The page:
Watches That Make Great Graduation Gifts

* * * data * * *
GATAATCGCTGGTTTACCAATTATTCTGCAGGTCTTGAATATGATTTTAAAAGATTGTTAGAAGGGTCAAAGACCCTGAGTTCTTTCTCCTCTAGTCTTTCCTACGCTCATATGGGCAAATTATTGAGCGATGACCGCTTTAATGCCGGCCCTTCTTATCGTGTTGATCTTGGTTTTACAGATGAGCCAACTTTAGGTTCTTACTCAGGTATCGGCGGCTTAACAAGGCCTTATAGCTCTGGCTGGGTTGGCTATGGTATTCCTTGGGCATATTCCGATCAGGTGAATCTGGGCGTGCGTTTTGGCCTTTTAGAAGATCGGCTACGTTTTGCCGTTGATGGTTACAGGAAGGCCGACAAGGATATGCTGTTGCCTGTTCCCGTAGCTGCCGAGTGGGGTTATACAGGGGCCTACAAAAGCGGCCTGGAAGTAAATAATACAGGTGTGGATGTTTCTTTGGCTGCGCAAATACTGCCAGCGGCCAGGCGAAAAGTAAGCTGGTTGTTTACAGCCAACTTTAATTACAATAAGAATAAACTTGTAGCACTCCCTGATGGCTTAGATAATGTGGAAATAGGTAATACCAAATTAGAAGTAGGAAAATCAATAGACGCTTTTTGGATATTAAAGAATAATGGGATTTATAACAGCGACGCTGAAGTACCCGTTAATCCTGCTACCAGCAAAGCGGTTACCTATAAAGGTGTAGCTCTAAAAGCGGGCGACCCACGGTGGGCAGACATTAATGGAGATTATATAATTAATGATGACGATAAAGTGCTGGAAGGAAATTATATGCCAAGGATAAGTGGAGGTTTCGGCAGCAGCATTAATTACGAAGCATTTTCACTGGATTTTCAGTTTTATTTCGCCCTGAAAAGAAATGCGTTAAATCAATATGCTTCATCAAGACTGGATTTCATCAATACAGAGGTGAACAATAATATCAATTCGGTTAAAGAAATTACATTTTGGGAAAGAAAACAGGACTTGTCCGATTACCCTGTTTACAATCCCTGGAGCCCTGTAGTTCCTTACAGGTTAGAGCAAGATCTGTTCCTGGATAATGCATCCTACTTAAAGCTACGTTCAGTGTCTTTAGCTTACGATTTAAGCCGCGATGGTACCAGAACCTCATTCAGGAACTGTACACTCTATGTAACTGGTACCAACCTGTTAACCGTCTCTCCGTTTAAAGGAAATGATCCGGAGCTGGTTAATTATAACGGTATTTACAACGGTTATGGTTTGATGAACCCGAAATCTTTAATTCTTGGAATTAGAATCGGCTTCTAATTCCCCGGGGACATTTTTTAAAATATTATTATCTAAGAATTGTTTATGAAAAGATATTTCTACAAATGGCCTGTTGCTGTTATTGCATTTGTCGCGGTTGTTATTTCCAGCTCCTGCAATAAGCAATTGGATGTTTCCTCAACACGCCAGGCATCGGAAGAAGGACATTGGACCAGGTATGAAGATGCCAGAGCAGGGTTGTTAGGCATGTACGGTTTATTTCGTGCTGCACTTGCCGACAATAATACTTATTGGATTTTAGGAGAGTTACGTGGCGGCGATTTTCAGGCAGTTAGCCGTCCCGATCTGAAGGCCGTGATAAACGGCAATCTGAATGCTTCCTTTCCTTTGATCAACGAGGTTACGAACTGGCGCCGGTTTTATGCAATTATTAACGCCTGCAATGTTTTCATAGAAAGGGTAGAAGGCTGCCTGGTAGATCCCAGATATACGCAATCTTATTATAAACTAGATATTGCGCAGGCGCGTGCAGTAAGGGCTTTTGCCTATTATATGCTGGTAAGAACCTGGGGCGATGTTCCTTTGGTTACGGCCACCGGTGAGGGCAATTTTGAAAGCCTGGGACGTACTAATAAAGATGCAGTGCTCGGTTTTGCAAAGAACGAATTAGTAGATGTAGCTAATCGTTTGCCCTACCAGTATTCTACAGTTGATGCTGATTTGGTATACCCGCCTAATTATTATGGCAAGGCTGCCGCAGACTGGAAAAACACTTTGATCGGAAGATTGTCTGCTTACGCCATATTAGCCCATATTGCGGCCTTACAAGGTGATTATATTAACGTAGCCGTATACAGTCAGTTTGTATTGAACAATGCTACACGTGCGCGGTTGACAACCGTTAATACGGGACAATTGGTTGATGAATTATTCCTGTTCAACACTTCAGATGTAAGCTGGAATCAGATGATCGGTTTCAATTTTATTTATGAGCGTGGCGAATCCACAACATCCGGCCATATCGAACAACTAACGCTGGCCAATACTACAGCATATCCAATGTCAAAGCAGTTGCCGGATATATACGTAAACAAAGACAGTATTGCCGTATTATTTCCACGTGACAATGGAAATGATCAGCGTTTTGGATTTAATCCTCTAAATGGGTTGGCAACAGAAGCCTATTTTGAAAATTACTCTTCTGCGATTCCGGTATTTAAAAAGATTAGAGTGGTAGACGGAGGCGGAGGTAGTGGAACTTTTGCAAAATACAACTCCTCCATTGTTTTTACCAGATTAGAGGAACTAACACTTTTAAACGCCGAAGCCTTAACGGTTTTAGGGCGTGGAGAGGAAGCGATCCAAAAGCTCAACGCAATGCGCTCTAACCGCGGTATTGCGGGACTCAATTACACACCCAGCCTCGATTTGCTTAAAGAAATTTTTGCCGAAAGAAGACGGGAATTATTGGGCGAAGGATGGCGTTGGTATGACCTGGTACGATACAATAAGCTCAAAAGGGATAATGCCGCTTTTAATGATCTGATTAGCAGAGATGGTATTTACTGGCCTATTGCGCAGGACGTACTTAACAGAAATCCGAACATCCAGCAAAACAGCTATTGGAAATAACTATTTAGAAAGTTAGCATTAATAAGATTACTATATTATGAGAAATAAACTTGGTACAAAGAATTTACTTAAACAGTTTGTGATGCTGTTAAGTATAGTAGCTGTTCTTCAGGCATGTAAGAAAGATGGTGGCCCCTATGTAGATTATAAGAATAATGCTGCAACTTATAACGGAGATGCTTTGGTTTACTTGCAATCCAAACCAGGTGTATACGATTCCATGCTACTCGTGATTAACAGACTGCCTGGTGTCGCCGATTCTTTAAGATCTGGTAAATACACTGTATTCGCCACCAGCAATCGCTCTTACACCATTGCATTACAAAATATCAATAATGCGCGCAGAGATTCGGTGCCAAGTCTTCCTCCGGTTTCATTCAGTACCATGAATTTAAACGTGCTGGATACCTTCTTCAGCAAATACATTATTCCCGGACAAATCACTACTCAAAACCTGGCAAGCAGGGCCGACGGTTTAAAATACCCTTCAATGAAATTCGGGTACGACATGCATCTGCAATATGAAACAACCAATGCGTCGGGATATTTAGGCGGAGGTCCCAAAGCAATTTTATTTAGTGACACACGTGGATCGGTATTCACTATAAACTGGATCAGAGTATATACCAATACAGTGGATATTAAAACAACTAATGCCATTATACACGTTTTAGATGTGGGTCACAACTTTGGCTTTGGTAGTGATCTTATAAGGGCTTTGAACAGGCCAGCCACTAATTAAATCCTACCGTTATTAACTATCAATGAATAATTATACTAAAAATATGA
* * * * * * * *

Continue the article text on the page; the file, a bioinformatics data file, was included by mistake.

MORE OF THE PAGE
From high school and university college to culinary school and law degrees, a lot of hard-earned diplomas are going out to graduates this spring. You’re going to want to commemorate the milestone moment with a gift that the graduate will hold dear for generations. Watches are an excellent choice when it comes to graduation gifts. It’s a sign of welcoming them to the real world! You can give them the gift of time to help them keep track of theirs. Here are a few ways to go when considering a luxury watch as a graduation gift. Occasion: Looking to College Life For many, high school graduation is less about high school reminiscing and more about what lies ahead: college. The high-school graduation watch you’re bestowing is really an off-to-college gift. And so it needs to feel fresh and alive with all of life’s opportunities. Think modern, a minimalist blank slate of possibilities but with a design that says you’ll look good on the ascent. Consider stainless steel and monochrome for high school graduates. Esteemed German watchmakers NOMOS Glashütte even crafted a watch for this specific niche. Their Club Campus series radiates promise with the casual coolness exemplified by its modified California Dial. The back of the stainless steel case just begs for a touching engraving to personalize the gift.  Made for the put-together everyman, the rounded steel case and deep brown Italian leather strap offer an optimistic view with easy charm. Or consider a Tissot Chronograph. The JPT CC38 manages to capture both a modern forward-looking feel with polished steel and the laid-back West Coast vibe that’s a hallmark of the California watchmakers. And it’s a bit of a conversation starter as the numbers are offset to place the zero in the ten o’clock position! Occasion: The End of University For many, this is the big one. Graduation from college marks a seismic shift in the lives of longtime students. It’s often seen as a marker from late-adolescence to adulthood and the watch you give should reflect this new stage of life. So you will want to go to the traditional choices first. Then maybe explore around to suit a graduate who enjoys stepping outside the norm. You drive right into the heart of classic town with a Rolex. It’s hard to go wrong here with watches that seem purpose-built for elegant commemoration. Start with the Submariner Date, the iconic James Bond watch with a refined Oyster case and much-recognized dial. Take a look at new additions to the Rolex Datejust family, such as the steel Lady Datejust 28 and Oyster Perpetual in steel and white gold. These watches all say “up-and-comer and doing it in style” and are sure to get noticed in the new workplace.   Personality: Do You Know a Creative Genius? Of course, a Rolex might not be for everyone. Consider a watch for the creative types. Inspired by classical music and launched nearly a decade ago, the Raymone Weil Maestro collection now features dozens of models that run from quirky skeleton watches to minimalist pieces in deep tones that would feel at home in a ritzy cigar bar. Speaking of music-inspired horology, Oris pens a love letter to a jazz great with the Dexter Gordon Limited Edition. One of the founding fathers of bebop, Gordon (or “Long Tall Dex”) is lauded with a rich cholocate-hued beauty with a subtle saxophone reed sitting at the twelve o’clock index. oris.chCreative minds love modern mechanical watches that retain vintage vibes. These graduates are up for project meet-ups at coffee houses and pitching to Hollywood studios. The Longines Flagship Heritage matches them nicely with a slim dress watch that brings back a design from 1957. While that classic watch was at home in the executive two-martini lunch days, the current versions feel like they have their eyes firmly set on 21st century possibilities. Personality: For the Explorer Some walk out of a school with a diploma and no path set in stone. They’ll travel for a while and seek new opportunities in unexplored lands. They’ll scour their surroundings for the unique and promising. For this graduate, you want something for an active lifestyle and yet stylish enough for dress up. This watch needs to be as versatile as the myriad of situations our graduate will navigate. Whether you’re preparing reports in your new office or waiting to hop a redeye train, a Hamilton Classic Jazzmaster Traveler GMT is a great companion that captures the essence of the frontier-busting American spirit. Few things are as tuned to an adventure as a pilot watch. Consider something from Alpina Aviation’s stunning line of chronographs that beg to be by your side on this exciting new phase of life.     Goals: It’s All About the Business Then we have your laser-focused grads. They studied business and mean to do some serious business out in the world. These diploma-holders need timepieces that straddle the spaces of business and dress watches. You want to keep it simple and elegant and go with the ever-classic design of a white face with a black leather strap. The IWC Portofino Stainless Steel fits the bill nicely in polished steel with a black alligator strap. But don’t limit things to monochrome as a nice timepiece with earth tones can be nearly as versatile.  True, we’re coloring inside the lines a bit here. We’re grouping graduates according to our perceptions and today’s generation of grads are reaching out to the world in ways never before conceived. Armed with newly-acquired knowledge, they’re tasked with finding solutions to challenges as equally unthought of just a few generations ago. So you may go steampunk or eye-blinding bling or bestow the latest smartwatch. However you choose, the gift will mark a momentous yet fleeting moment that can be commemorated for a lifetime.